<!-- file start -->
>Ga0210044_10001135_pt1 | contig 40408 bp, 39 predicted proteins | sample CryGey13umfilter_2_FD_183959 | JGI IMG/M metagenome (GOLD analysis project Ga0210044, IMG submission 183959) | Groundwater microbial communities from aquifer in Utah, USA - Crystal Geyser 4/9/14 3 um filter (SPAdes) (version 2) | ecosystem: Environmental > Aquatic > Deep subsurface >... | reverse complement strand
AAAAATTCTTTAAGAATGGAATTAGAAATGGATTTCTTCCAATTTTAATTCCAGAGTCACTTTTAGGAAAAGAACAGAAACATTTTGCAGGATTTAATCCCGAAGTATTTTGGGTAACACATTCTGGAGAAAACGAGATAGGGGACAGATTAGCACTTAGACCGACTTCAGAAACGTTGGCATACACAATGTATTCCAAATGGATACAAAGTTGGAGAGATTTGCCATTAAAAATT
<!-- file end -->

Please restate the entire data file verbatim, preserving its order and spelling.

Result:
>Ga0210044_10001135_pt1 | contig 40408 bp, 39 predicted proteins | sample CryGey13umfilter_2_FD_183959 | JGI IMG/M metagenome (GOLD analysis project Ga0210044, IMG submission 183959) | Groundwater microbial communities from aquifer in Utah, USA - Crystal Geyser 4/9/14 3 um filter (SPAdes) (version 2) | ecosystem: Environmental > Aquatic > Deep subsurface >... | reverse complement strand
AAAAATTCTTTAAGAATGGAATTAGAAATGGATTTCTTCCAATTTTAATTCCAGAGTCACTTTTAGGAAAAGAACAGAAACATTTTGCAGGATTTAATCCCGAAGTATTTTGGGTAACACATTCTGGAGAAAACGAGATAGGGGACAGATTAGCACTTAGACCGACTTCAGAAACGTTGGCATACACAATGTATTCCAAATGGATACAAAGTTGGAGAGATTTGCCATTAAAAATT